• Posts Tagged ‘derivative work’

    One Work or Two?

    by  • May 26, 2020 • copyright • 0 Comments

    I read the headlines about Johnson v. Nike with passing surprise, because the case was decided of on a motion to dismiss. The designs aren’t that different and what crossed my brief attention led me to think that it was a copyright infringement case about the similarity of these two designs: But it is...

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    The Scope of the License

    by  • May 1, 2018 • copyright • 0 Comments

    The opinion is sparse on the facts and the law, so we have to do some interpretation. But it’s worth some thought about how the court construed the scope of an implied copyright license. Defendant Kushner wrote software for plaintiff Vickerman Co. Their relationship ended, Vickerman Co. sued Kushner (the court doesn’t say why,...

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    Copyright and Egyptian Law

    by  • October 26, 2015 • copyright • 1 Comment

    Jay-Z’s win in a copyright infringement suit has been widely reported. Jay-Z obtained a license to use an Egyptian work written by Baligh Namdi called “Khosara, Khosara” in “Big Pimpin”: Namdi’s heir, Fahmy, sued Jay-Z claiming that “Big Pimpin” was an unlawful derivative work, infringing both the moral and economic rights in Khosara, Khosara....

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    Two for One

    by  • March 12, 2015 • copyright • 1 Comment

    I like the cross-over of different legal disciplines. Ownership issues arise as part of an infringement claim, but also come up in trusts and estates, mergers and acquisitions, taxation, and bankruptcy. These cases can end in an unexpected way, sometimes happening because there is a failure to understand exactly how the various trademark, copyright...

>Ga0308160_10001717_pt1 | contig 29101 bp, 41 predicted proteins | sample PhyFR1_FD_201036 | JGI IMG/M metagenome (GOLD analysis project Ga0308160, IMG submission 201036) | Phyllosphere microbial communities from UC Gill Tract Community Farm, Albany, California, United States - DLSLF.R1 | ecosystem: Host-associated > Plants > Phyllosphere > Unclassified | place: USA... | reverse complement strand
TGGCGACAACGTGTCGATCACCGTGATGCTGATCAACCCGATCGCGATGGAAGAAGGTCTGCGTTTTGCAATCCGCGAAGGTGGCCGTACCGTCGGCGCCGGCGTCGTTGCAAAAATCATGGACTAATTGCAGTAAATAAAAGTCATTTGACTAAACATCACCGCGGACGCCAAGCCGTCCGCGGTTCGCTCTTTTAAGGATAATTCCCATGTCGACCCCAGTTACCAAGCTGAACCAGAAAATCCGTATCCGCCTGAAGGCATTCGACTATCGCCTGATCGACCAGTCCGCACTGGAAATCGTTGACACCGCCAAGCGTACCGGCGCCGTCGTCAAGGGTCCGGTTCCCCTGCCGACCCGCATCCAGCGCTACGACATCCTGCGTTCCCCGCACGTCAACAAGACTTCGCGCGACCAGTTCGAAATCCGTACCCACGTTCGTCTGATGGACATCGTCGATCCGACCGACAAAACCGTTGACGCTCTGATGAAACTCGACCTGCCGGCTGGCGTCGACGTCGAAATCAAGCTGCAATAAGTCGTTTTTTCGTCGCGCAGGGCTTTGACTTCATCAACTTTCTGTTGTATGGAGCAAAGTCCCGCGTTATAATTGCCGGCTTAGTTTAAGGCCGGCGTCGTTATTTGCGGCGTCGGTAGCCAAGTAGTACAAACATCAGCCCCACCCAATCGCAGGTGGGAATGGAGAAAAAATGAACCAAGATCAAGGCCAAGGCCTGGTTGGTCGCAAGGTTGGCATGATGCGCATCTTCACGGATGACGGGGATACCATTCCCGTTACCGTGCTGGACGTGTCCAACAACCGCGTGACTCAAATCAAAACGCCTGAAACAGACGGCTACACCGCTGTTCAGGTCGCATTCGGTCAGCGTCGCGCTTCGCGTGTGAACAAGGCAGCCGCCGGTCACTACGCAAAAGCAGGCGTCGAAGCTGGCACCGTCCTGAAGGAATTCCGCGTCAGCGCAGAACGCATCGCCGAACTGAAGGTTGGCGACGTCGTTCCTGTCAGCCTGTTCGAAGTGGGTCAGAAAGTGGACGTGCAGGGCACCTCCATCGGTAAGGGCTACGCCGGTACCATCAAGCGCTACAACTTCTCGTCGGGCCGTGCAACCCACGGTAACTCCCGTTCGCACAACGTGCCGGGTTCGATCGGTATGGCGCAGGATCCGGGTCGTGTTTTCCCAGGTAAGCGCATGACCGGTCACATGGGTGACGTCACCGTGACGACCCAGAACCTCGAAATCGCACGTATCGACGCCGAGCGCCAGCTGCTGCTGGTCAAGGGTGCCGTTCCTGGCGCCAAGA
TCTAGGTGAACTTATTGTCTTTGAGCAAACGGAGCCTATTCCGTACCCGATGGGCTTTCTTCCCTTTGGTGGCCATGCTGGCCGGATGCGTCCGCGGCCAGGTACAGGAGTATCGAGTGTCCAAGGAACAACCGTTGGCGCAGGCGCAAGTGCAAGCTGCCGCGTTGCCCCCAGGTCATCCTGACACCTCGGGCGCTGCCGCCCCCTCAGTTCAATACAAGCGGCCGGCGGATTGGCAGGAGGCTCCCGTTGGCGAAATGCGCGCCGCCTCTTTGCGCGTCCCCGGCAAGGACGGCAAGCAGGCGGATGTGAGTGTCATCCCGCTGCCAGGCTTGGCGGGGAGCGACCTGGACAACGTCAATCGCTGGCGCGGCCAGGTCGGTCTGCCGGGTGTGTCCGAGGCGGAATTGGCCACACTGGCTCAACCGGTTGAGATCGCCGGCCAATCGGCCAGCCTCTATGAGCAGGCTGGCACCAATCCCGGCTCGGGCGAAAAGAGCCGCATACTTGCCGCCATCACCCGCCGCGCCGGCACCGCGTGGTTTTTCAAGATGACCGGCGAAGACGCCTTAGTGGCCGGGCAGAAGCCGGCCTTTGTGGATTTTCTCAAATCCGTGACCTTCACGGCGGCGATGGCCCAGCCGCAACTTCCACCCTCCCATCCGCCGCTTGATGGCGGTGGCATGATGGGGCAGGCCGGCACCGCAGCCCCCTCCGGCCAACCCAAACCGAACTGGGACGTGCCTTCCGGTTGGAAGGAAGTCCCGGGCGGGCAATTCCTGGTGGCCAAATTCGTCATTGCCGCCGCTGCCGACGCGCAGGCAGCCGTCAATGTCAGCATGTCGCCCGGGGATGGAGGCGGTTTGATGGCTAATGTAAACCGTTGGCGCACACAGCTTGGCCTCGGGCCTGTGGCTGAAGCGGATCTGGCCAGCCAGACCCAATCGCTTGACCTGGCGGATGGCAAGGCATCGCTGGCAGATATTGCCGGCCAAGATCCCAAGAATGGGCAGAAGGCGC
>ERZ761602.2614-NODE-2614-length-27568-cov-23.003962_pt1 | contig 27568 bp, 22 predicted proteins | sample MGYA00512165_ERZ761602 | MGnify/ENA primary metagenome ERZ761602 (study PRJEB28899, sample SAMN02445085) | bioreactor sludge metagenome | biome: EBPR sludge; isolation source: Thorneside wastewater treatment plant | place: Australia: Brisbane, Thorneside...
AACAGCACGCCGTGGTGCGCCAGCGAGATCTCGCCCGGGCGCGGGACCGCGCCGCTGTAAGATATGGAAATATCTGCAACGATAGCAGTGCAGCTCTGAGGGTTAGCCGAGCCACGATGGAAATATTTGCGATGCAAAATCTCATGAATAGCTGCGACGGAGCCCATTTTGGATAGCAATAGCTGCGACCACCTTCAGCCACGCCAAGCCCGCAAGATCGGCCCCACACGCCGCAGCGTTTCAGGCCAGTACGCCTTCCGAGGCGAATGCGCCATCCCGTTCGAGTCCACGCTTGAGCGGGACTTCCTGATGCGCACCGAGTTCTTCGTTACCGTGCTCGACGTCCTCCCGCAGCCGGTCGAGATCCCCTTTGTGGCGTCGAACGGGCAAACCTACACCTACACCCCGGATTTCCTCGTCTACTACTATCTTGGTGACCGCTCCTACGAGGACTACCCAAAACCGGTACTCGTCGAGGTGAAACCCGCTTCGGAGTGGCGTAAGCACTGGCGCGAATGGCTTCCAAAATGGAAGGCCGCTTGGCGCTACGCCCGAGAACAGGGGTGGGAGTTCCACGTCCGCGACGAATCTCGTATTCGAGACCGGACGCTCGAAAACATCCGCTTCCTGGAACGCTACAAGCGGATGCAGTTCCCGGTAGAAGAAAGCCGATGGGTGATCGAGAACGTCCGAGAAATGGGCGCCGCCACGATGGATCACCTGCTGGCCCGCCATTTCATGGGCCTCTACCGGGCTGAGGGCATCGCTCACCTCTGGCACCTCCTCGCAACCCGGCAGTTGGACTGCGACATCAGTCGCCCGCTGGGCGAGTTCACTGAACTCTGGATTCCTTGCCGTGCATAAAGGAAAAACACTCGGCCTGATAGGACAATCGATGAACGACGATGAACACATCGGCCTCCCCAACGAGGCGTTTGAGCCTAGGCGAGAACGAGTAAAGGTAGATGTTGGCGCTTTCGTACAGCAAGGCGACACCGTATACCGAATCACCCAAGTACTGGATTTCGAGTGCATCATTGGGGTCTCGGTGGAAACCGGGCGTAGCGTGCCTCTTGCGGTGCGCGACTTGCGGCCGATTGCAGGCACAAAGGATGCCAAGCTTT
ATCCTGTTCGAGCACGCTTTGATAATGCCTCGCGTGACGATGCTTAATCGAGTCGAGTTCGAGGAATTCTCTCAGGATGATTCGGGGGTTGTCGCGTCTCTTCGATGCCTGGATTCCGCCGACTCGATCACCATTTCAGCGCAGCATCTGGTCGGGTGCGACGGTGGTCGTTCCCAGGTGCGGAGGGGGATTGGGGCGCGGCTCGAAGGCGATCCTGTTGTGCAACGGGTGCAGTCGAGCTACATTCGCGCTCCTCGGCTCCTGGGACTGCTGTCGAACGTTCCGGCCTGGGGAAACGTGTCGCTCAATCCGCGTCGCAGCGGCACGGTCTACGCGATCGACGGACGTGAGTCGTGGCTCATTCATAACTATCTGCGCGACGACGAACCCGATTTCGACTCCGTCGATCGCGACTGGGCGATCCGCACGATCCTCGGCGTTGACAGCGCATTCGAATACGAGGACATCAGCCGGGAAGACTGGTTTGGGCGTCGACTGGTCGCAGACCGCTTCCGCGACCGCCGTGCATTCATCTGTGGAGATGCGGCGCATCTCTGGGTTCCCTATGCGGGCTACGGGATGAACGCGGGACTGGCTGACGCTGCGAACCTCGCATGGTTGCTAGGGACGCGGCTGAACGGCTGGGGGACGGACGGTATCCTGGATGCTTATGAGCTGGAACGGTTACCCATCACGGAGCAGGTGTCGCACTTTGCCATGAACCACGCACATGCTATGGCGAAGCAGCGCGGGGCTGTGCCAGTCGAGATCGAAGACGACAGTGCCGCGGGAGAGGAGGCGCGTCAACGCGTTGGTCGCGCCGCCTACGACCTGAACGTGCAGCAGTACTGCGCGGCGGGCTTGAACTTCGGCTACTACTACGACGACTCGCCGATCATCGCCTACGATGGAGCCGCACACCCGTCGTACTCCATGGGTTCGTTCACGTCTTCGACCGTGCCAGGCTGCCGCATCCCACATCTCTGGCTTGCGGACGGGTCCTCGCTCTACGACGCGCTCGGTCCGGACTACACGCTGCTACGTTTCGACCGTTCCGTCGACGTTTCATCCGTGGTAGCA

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    Update: “What is an ‘E-Signature’?”

    by  • July 18, 2013 • copyright • 1 Comment

    I previously wrote about a case, Metropolitan Regional Information Systems, Inc. v. American Home Realty Network, Inc., involving the assignment of copyrights by uploading photographs to a website. In it, the district court held that uploading a photograph was the equivalent of signing an agreement under the E-Sign Act. I was unhappy with the...

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    A Derivative Work Made for Hire

    by  • September 9, 2012 • copyright • 0 Comments

    Photo by davesandford, CC BY-NC 2.0 In U.S. Auto Parts Network, Inc. v. Parts Geek, LLC out of the Ninth Circuit, the court says that its decision is about a “previously unexplored intersection of the Copyright Act’s work for hire and derivative work provisions.” Perhaps so, although the analysis is fairly routine. Defendant Lucas...

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    Moral Rights versus Economic Rights

    by  • June 7, 2011 • copyright, moral rights

    Fahmy v. Jay-Z is a cautionary story about music sampling.  Not the usual one, about to what extent sampling may be a fair use or may require a license, but rather what kind of rights sampling implicates. Fahmy was the successor in interest to the copyright in the composition and music recording of an...

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    Law and the Speed of Business

    by  • June 22, 2010 • copyright

    Vergara Hermosilla v. The Coca-Cola Company demonstrates that probably the most significant role of a contract is to make sure that everyone is on the same page.  But business happens fast, so the writings aren’t always in place as fast as they should be.  Here, Coca-Cola was whacked with a preliminary injunction all because...

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    Warner/Chappell Still Happy on Birthdays

    by  • July 12, 2008 • copyright

    I’m a little late to the game, but I just got around to reading Robert Brauneis’ “Copyright and the World’s Most Popular Song,” available here, blogged here, here, and here. It’s an interesting and thorough investigation into whether “Happy Birthday” is still protected by copyright. The telling of the story covers initial ownership of...

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